Furthermore, the survey process, instead of being facilitative toward a common goal of improving the care of the nursing home resident, is often adversarial. The nursing care facility and its staff and the survey staff are often viewed as being on opposing sides. Unfortunately, the survey process, which could be a very productive process if it was developed for both parties to cohere and work together has devolved into a divisive interaction. In fact, surveyors often state that they cannot provide information in assisting the facility with their plan of correction even though they are well aware what they would like to find in a plan of correction for it to be accepted. 

The survey process also continues to notoriously be a very subjective process. Far from being objective and guided by objective indicators, the surveyors often use their own perspectives to determine whether they should establish that a violation does exists and whether a citation should be levied against the facility. The surveyors are still guided by federal regulations that they cite, but their own unique perspectives help to further determine whether a regulatory violation exists. Different survey teams found in different areas and different states often give different numbers and levels of violations. Therefore, the survey process is far from objective and standardized (Ornstein & Groeger, 2012).

Another issue that also needs to be addressed is the issue of ownership. It is well-established that for-profit nursing care facilities often have higher rates of citations and lower staffing ratios. Furthermore, the Government Accountability Office (GAO) has found that for-profit facilities were demonstrably poorer performers nationally as compared to not-for-profit facilities (Centers for Medicare and Medicaid Advocacy). What is often more disconcerting is that many nursing facilities have now been purchased by larger equity firms whose expressed goal is to focus on the profit incentive. In fact, for-profit facilities are now the most common form of nursing care facilities and most of these facilities are now becoming co-opted by large equity firms with individuals who often have very little, if any experience, in health care.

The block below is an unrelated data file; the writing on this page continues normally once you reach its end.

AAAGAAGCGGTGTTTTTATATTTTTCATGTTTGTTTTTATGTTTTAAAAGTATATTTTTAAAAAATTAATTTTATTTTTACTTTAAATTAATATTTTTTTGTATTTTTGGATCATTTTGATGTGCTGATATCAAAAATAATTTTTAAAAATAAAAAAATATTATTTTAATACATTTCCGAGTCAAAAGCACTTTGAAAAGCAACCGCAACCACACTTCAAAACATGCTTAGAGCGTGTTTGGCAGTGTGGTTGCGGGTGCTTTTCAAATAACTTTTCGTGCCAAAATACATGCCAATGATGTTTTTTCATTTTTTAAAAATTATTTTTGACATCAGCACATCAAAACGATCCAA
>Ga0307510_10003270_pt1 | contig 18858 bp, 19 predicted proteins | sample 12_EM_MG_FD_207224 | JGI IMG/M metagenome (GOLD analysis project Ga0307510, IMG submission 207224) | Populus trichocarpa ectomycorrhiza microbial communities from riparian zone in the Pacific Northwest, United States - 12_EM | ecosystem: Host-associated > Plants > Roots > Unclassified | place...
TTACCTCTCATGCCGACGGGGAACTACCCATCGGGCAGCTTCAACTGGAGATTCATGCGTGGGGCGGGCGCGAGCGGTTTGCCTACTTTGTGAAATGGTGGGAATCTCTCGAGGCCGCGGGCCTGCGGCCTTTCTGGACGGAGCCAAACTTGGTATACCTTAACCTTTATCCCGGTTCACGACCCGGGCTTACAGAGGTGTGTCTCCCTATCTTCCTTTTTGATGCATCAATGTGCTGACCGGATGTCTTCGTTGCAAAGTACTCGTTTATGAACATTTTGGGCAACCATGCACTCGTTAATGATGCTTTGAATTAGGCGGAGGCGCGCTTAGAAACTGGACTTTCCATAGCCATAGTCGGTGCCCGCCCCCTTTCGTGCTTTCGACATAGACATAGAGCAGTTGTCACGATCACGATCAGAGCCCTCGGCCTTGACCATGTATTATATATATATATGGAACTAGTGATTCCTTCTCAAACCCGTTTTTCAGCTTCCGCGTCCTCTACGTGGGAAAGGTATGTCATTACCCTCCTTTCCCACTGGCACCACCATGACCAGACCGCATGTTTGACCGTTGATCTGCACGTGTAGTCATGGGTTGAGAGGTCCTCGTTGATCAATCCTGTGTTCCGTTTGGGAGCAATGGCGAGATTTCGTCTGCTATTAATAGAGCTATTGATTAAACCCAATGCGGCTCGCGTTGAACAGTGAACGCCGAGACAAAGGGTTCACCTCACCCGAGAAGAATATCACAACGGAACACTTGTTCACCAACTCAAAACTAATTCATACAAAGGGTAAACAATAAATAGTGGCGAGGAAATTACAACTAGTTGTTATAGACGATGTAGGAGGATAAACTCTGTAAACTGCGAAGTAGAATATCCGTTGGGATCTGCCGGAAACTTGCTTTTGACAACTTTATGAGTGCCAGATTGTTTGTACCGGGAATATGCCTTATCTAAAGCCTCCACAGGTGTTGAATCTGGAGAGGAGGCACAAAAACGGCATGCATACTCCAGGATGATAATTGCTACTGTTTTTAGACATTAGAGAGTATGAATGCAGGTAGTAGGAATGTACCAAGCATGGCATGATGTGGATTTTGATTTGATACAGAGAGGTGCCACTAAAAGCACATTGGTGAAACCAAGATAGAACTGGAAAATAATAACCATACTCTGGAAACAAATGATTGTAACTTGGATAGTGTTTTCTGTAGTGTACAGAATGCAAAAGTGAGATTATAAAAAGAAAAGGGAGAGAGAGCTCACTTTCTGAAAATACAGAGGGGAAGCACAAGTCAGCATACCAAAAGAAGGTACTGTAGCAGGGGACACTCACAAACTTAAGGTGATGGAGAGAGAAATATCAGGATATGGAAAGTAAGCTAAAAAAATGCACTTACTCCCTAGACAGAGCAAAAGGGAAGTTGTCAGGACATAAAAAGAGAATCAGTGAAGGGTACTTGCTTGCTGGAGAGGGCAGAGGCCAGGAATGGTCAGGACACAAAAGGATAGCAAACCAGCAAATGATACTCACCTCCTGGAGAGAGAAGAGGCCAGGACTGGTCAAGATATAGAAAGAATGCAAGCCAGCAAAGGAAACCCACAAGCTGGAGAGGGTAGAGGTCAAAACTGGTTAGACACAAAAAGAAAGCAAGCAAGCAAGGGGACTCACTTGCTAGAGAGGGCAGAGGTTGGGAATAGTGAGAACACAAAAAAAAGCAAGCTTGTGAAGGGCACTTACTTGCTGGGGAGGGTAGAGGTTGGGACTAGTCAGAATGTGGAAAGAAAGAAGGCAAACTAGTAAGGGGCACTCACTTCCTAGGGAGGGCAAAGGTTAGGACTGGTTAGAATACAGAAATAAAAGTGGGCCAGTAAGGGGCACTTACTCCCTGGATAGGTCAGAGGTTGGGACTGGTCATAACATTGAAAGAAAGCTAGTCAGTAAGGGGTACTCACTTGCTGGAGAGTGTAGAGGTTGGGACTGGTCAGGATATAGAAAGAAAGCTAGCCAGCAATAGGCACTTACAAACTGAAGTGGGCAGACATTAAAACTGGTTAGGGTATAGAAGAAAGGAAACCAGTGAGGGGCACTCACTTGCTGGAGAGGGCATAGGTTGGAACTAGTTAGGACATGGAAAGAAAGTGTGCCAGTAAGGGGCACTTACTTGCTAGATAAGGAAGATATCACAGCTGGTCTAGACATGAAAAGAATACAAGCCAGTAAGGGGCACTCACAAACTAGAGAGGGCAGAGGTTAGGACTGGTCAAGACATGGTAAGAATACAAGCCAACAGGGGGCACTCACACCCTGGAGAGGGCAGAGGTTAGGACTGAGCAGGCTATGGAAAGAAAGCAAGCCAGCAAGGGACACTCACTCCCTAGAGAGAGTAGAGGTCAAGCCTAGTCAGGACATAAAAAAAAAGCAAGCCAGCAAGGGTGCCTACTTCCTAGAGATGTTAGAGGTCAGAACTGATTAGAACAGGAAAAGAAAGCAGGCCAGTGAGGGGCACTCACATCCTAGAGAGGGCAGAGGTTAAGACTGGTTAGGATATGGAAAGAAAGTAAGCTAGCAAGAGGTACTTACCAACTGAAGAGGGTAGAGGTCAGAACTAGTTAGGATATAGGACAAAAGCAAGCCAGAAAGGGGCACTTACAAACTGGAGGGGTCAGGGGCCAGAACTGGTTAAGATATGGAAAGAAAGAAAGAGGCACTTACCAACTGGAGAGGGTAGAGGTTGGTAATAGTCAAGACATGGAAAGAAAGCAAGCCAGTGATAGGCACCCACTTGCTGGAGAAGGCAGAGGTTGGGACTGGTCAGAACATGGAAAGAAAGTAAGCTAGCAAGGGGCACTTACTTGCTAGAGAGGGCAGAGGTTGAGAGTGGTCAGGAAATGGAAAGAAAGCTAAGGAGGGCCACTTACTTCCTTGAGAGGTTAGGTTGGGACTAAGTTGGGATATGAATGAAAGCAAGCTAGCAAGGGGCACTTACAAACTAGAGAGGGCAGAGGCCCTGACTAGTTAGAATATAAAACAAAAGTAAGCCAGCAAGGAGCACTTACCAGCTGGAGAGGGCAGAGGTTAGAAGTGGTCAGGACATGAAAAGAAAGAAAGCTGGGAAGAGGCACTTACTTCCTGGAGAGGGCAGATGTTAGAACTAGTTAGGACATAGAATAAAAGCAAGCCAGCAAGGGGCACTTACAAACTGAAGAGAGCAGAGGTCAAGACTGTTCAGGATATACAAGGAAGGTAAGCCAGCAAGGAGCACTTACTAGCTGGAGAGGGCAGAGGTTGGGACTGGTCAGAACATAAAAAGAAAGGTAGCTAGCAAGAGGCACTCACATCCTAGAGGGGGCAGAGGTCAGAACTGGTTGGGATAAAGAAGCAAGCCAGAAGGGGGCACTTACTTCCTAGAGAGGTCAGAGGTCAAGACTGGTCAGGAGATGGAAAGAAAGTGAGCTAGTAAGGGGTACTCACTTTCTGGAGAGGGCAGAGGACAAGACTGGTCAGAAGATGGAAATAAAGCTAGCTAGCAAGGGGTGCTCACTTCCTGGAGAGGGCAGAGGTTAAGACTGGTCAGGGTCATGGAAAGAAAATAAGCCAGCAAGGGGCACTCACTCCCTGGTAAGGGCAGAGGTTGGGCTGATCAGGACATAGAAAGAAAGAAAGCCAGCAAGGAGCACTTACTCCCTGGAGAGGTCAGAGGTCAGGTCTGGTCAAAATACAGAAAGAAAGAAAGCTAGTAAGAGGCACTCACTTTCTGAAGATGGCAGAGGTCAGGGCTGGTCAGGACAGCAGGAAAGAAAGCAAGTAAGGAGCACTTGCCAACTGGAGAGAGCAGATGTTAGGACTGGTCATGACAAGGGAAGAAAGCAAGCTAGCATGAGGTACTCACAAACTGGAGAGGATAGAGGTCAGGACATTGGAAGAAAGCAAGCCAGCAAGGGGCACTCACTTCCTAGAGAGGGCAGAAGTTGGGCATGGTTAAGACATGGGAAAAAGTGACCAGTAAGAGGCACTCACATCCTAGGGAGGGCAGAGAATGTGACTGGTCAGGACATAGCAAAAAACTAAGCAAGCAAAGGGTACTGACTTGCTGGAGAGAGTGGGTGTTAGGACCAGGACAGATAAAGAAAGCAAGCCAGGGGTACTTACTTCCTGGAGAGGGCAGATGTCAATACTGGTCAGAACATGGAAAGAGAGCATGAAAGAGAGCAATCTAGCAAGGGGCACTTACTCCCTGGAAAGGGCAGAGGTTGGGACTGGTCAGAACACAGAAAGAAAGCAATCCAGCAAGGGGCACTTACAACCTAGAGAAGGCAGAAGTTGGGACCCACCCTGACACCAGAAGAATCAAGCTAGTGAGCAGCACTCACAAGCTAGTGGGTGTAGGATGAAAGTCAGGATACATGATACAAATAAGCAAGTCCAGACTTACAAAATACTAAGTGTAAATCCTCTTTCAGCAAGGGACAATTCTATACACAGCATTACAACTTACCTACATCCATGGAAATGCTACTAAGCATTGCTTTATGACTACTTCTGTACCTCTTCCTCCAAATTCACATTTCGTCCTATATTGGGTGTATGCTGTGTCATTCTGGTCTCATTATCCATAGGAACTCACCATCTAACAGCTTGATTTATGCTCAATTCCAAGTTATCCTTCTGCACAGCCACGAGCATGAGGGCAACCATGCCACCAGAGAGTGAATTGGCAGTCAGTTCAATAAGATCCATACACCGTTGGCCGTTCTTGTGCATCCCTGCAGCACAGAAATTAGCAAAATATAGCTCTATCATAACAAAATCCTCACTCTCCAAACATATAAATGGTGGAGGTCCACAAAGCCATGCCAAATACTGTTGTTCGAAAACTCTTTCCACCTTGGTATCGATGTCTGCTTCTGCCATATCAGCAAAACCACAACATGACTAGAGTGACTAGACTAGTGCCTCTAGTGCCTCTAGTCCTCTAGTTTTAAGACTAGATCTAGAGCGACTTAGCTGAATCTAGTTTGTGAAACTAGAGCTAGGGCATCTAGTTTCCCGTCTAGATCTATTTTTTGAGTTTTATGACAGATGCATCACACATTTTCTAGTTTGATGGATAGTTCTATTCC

Private equity firms have become a common type of group that has come to play a significant role in American business. Their goal is to invest and make a profit. However, this form of business endeavor, using a traditional business model with individuals who have little knowledge of the long-term care industry often leads to problems that have continued to haunt the nursing home environment. Maintaining cost-control is very important. An important problem in health care today is attempting to curtail the inflationary environment that is found in health care. 

However, attempting to make profit at the expense of cutting costs within a long-term care environment that has become increasingly more complex and diverse in the types of conditions and clientele that they treat is a problem that continues to plague nursing homes. 

Even more problematic is that the ownership that often is insisting on instituting many of the cost-cutting maneuvers are oblivious toward understanding how their decisions are having or will have a negative impact on the clientele that they are ultimately suppose to be servicing. They are unable to disentangle their concern of profit margins from the nursing home resident. Profits and residents are compiled together as a form of capital that needs to be invested in and monitored for their returns. This kind of attitude has led to an instrumentalism that conceives of the nursing home resident as a type of capital investment.